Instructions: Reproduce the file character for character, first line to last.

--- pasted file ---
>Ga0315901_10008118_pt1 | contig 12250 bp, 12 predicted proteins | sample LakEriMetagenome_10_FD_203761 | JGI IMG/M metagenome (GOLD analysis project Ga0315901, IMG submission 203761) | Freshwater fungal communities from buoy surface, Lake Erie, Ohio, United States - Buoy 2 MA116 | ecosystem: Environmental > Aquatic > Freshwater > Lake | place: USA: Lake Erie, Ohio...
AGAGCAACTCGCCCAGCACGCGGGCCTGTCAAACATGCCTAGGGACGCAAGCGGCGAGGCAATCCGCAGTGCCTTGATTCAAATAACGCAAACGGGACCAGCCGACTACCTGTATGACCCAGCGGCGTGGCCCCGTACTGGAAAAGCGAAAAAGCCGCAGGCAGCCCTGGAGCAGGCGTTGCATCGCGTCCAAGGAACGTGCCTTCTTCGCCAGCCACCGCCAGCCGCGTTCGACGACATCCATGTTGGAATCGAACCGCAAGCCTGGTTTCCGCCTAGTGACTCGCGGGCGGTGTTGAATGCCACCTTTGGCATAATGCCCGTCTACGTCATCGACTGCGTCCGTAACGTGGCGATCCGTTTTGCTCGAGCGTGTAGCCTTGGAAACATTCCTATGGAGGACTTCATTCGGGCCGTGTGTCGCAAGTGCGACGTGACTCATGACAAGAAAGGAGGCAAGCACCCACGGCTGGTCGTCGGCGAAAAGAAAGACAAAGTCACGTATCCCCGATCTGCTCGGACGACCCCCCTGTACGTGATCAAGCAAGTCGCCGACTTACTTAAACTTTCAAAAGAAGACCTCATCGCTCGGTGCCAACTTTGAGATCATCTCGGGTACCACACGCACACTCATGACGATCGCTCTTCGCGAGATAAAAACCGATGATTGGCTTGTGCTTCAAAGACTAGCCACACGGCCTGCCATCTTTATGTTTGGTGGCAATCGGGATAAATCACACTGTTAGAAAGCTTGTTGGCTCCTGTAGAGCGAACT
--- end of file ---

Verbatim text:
>Ga0315901_10008118_pt1 | contig 12250 bp, 12 predicted proteins | sample LakEriMetagenome_10_FD_203761 | JGI IMG/M metagenome (GOLD analysis project Ga0315901, IMG submission 203761) | Freshwater fungal communities from buoy surface, Lake Erie, Ohio, United States - Buoy 2 MA116 | ecosystem: Environmental > Aquatic > Freshwater > Lake | place: USA: Lake Erie, Ohio...
AGAGCAACTCGCCCAGCACGCGGGCCTGTCAAACATGCCTAGGGACGCAAGCGGCGAGGCAATCCGCAGTGCCTTGATTCAAATAACGCAAACGGGACCAGCCGACTACCTGTATGACCCAGCGGCGTGGCCCCGTACTGGAAAAGCGAAAAAGCCGCAGGCAGCCCTGGAGCAGGCGTTGCATCGCGTCCAAGGAACGTGCCTTCTTCGCCAGCCACCGCCAGCCGCGTTCGACGACATCCATGTTGGAATCGAACCGCAAGCCTGGTTTCCGCCTAGTGACTCGCGGGCGGTGTTGAATGCCACCTTTGGCATAATGCCCGTCTACGTCATCGACTGCGTCCGTAACGTGGCGATCCGTTTTGCTCGAGCGTGTAGCCTTGGAAACATTCCTATGGAGGACTTCATTCGGGCCGTGTGTCGCAAGTGCGACGTGACTCATGACAAGAAAGGAGGCAAGCACCCACGGCTGGTCGTCGGCGAAAAGAAAGACAAAGTCACGTATCCCCGATCTGCTCGGACGACCCCCCTGTACGTGATCAAGCAAGTCGCCGACTTACTTAAACTTTCAAAAGAAGACCTCATCGCTCGGTGCCAACTTTGAGATCATCTCGGGTACCACACGCACACTCATGACGATCGCTCTTCGCGAGATAAAAACCGATGATTGGCTTGTGCTTCAAAGACTAGCCACACGGCCTGCCATCTTTATGTTTGGTGGCAATCGGGATAAATCACACTGTTAGAAAGCTTGTTGGCTCCTGTAGAGCGAACT